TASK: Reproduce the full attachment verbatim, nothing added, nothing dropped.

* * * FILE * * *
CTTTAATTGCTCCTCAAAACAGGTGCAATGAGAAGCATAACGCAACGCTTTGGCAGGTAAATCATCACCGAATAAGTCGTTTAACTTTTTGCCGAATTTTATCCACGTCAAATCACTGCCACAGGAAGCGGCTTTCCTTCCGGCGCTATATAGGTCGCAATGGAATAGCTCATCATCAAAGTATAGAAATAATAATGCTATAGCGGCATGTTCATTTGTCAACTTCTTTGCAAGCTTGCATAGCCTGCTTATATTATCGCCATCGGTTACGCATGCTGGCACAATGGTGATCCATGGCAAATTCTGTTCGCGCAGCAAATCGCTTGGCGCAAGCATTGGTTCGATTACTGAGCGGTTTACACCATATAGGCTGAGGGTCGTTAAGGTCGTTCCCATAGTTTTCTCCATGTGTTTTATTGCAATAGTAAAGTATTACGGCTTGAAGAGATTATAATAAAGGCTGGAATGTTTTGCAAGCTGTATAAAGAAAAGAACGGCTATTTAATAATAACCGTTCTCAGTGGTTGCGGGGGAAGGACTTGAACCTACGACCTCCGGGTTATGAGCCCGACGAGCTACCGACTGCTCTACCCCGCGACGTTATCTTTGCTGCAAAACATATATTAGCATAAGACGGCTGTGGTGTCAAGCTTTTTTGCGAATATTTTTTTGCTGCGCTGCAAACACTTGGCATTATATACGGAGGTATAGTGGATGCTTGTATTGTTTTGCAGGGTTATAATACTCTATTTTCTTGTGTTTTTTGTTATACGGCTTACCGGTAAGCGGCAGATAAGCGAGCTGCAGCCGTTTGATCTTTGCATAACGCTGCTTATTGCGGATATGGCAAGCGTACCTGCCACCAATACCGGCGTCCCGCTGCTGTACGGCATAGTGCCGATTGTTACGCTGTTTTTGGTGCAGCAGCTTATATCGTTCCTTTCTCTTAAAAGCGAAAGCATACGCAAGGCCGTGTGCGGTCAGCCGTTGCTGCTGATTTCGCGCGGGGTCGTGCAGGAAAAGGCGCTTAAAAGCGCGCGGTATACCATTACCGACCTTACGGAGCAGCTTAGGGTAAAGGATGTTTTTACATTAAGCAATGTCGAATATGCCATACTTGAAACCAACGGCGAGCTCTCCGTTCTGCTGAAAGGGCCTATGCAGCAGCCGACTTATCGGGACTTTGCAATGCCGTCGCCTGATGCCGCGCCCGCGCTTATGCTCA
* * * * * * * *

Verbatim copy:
CTTTAATTGCTCCTCAAAACAGGTGCAATGAGAAGCATAACGCAACGCTTTGGCAGGTAAATCATCACCGAATAAGTCGTTTAACTTTTTGCCGAATTTTATCCACGTCAAATCACTGCCACAGGAAGCGGCTTTCCTTCCGGCGCTATATAGGTCGCAATGGAATAGCTCATCATCAAAGTATAGAAATAATAATGCTATAGCGGCATGTTCATTTGTCAACTTCTTTGCAAGCTTGCATAGCCTGCTTATATTATCGCCATCGGTTACGCATGCTGGCACAATGGTGATCCATGGCAAATTCTGTTCGCGCAGCAAATCGCTTGGCGCAAGCATTGGTTCGATTACTGAGCGGTTTACACCATATAGGCTGAGGGTCGTTAAGGTCGTTCCCATAGTTTTCTCCATGTGTTTTATTGCAATAGTAAAGTATTACGGCTTGAAGAGATTATAATAAAGGCTGGAATGTTTTGCAAGCTGTATAAAGAAAAGAACGGCTATTTAATAATAACCGTTCTCAGTGGTTGCGGGGGAAGGACTTGAACCTACGACCTCCGGGTTATGAGCCCGACGAGCTACCGACTGCTCTACCCCGCGACGTTATCTTTGCTGCAAAACATATATTAGCATAAGACGGCTGTGGTGTCAAGCTTTTTTGCGAATATTTTTTTGCTGCGCTGCAAACACTTGGCATTATATACGGAGGTATAGTGGATGCTTGTATTGTTTTGCAGGGTTATAATACTCTATTTTCTTGTGTTTTTTGTTATACGGCTTACCGGTAAGCGGCAGATAAGCGAGCTGCAGCCGTTTGATCTTTGCATAACGCTGCTTATTGCGGATATGGCAAGCGTACCTGCCACCAATACCGGCGTCCCGCTGCTGTACGGCATAGTGCCGATTGTTACGCTGTTTTTGGTGCAGCAGCTTATATCGTTCCTTTCTCTTAAAAGCGAAAGCATACGCAAGGCCGTGTGCGGTCAGCCGTTGCTGCTGATTTCGCGCGGGGTCGTGCAGGAAAAGGCGCTTAAAAGCGCGCGGTATACCATTACCGACCTTACGGAGCAGCTTAGGGTAAAGGATGTTTTTACATTAAGCAATGTCGAATATGCCATACTTGAAACCAACGGCGAGCTCTCCGTTCTGCTGAAAGGGCCTATGCAGCAGCCGACTTATCGGGACTTTGCAATGCCGTCGCCTGATGCCGCGCCCGCGCTTATGCTCA